My 17 year old daughter has blood sugar readings around 59 and 62 that make her shakey, dizzy and feel like she is going to pass out. She had to fast for oral surgery in July 2010 and she passed out before it but the nurse thought it was from getting the I.V. , I wasn't even informed of it cause they didn't remember which patient it was at the time, then after we got home that day she did it again but it was more like a seziure when I seen it. This was the first time anything like this ever happened to her so we didn't know about the low blood sugar levels before all of this. She never had any previous symptoms. I took her to a juvenial diabetes specialist referred by her doctor and he said those ranges are normal and that if they are in the 30's and 40's then she would be abnormal. I don't know what others normal ranges are but I know my daughter and if she had a range in between there she would be in grave condition. He never did any tests on her besides the normal finger stick that she tests herself with. Everything I see online says anything lower than a 70 is considered low. I am taking her to another doctor tomorrow cause we have not gotten any answers yet besides she needs to eat breakfast. Why is it that she hardley ever eats breakfast but occasionally she has bad drops in her sugar levels? What kind of testing would give us some answers?View Thread
The opinions expressed in WebMD User-generated content areas like communities, reviews, ratings, or blogs are solely those of the User, who may or may not have medical or scientific training. These opinions do not represent the opinions of WebMD. User-generated content areas are not reviewed by a WebMD physician or any member of the WebMD editorial staff for accuracy, balance, objectivity, or any other reason except for compliance with our Terms and Conditions. Some of these opinions may contain information about treatments or uses of drug products that have not been approved by the U.S. Food and Drug Administration. WebMD does not endorse any specific product, service, or treatment.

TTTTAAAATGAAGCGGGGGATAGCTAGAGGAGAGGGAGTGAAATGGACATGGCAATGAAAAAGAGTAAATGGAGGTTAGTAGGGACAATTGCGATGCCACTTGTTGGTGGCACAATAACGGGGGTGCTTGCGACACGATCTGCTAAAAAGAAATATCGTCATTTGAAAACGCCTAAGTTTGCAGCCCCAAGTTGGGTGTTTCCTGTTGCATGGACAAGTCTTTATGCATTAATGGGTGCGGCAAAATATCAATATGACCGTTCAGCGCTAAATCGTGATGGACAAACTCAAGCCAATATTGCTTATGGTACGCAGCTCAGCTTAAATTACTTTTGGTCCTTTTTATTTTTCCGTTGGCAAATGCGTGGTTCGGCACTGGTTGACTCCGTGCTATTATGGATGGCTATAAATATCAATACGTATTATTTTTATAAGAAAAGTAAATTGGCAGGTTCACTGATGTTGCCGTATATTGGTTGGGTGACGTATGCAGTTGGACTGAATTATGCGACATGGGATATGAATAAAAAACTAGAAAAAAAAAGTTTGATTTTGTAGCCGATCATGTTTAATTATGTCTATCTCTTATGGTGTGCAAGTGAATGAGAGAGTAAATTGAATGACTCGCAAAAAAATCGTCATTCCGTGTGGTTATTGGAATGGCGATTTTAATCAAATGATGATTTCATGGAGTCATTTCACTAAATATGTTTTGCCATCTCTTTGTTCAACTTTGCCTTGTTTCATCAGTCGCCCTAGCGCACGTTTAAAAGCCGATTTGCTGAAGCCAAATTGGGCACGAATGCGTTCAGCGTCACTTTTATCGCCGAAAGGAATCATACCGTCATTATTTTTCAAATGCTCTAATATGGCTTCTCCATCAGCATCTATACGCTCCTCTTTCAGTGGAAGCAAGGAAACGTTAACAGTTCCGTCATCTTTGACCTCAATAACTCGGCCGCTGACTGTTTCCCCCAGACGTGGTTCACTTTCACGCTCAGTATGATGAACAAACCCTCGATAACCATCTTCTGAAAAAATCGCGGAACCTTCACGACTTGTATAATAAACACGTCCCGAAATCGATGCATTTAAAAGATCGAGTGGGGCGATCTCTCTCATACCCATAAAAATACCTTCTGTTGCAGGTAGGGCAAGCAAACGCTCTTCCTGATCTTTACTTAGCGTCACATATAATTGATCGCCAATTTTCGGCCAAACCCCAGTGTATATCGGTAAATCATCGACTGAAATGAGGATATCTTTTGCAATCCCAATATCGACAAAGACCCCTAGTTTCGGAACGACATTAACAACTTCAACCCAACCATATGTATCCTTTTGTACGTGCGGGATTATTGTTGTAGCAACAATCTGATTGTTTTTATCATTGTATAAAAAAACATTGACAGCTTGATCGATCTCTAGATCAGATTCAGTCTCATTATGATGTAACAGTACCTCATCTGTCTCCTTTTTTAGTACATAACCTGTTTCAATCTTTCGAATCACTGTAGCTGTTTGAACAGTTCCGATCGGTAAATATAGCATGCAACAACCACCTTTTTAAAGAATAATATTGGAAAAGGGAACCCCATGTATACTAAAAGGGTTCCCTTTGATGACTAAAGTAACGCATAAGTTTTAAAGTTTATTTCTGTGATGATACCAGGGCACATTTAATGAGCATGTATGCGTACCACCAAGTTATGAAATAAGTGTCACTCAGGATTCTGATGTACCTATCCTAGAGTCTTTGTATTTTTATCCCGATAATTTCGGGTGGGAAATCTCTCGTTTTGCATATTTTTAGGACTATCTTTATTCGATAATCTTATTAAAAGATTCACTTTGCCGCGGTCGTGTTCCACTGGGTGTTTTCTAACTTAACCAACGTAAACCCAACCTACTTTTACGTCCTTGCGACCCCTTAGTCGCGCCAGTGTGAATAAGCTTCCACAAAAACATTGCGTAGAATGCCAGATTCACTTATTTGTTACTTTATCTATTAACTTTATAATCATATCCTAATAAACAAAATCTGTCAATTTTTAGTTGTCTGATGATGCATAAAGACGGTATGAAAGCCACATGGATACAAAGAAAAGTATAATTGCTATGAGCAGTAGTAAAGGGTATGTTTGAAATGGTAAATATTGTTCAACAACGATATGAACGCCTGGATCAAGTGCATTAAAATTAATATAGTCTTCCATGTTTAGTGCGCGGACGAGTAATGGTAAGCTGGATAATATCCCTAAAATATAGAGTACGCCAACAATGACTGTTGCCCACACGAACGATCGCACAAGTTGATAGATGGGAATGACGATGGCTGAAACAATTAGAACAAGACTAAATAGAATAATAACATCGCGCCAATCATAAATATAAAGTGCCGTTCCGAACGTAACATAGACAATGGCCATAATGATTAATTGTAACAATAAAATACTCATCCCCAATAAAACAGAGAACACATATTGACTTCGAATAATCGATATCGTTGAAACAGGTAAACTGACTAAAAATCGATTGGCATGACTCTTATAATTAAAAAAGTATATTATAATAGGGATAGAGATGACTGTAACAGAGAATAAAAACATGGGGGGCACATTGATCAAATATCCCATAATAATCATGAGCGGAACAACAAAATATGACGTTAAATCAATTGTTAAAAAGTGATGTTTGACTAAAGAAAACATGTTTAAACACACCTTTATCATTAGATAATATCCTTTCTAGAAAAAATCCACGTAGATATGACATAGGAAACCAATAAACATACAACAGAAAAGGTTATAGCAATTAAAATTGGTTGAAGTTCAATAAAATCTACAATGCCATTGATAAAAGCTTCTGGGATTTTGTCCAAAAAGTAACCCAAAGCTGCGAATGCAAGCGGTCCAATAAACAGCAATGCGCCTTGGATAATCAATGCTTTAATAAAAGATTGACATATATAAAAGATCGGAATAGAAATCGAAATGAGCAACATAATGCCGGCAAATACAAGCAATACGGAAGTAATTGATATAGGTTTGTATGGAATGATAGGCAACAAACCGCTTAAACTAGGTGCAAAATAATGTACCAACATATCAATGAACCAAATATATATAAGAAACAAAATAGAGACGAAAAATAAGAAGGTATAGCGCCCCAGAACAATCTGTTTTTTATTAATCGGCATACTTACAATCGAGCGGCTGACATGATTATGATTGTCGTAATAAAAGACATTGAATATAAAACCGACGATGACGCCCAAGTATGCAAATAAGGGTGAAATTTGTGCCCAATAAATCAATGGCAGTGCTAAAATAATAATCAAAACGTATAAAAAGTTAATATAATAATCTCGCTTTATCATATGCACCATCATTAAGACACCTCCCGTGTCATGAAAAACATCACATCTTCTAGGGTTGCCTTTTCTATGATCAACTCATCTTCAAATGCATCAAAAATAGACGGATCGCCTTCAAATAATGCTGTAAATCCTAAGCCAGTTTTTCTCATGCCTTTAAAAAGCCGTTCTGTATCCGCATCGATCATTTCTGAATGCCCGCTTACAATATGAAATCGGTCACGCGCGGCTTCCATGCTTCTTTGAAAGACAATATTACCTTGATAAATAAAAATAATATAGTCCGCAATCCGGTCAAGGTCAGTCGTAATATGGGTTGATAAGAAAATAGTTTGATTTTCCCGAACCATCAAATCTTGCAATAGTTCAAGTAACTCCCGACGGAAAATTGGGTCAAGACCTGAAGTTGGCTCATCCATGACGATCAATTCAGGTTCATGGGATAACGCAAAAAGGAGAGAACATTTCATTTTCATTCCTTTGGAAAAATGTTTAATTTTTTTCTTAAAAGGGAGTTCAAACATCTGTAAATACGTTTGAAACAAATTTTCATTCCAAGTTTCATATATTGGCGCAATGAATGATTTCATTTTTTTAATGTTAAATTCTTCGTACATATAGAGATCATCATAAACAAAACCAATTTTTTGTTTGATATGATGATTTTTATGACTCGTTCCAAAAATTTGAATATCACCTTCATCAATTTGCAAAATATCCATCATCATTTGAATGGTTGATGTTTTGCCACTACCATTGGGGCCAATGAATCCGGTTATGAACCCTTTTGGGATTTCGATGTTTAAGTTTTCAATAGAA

Do not consider WebMD User-generated content as medical advice. Never delay or disregard seeking professional medical advice from your doctor or other qualified healthcare provider because of something you have read on WebMD. You should always speak with your doctor before you start, stop, or change any prescribed part of your care plan or treatment. WebMD understands that reading individual, real-life experiences can be a helpful resource, but it is never a substitute for professional medical advice, diagnosis, or treatment from a qualified health care provider. If you think you may have a medical emergency, call your doctor or dial 911 immediately.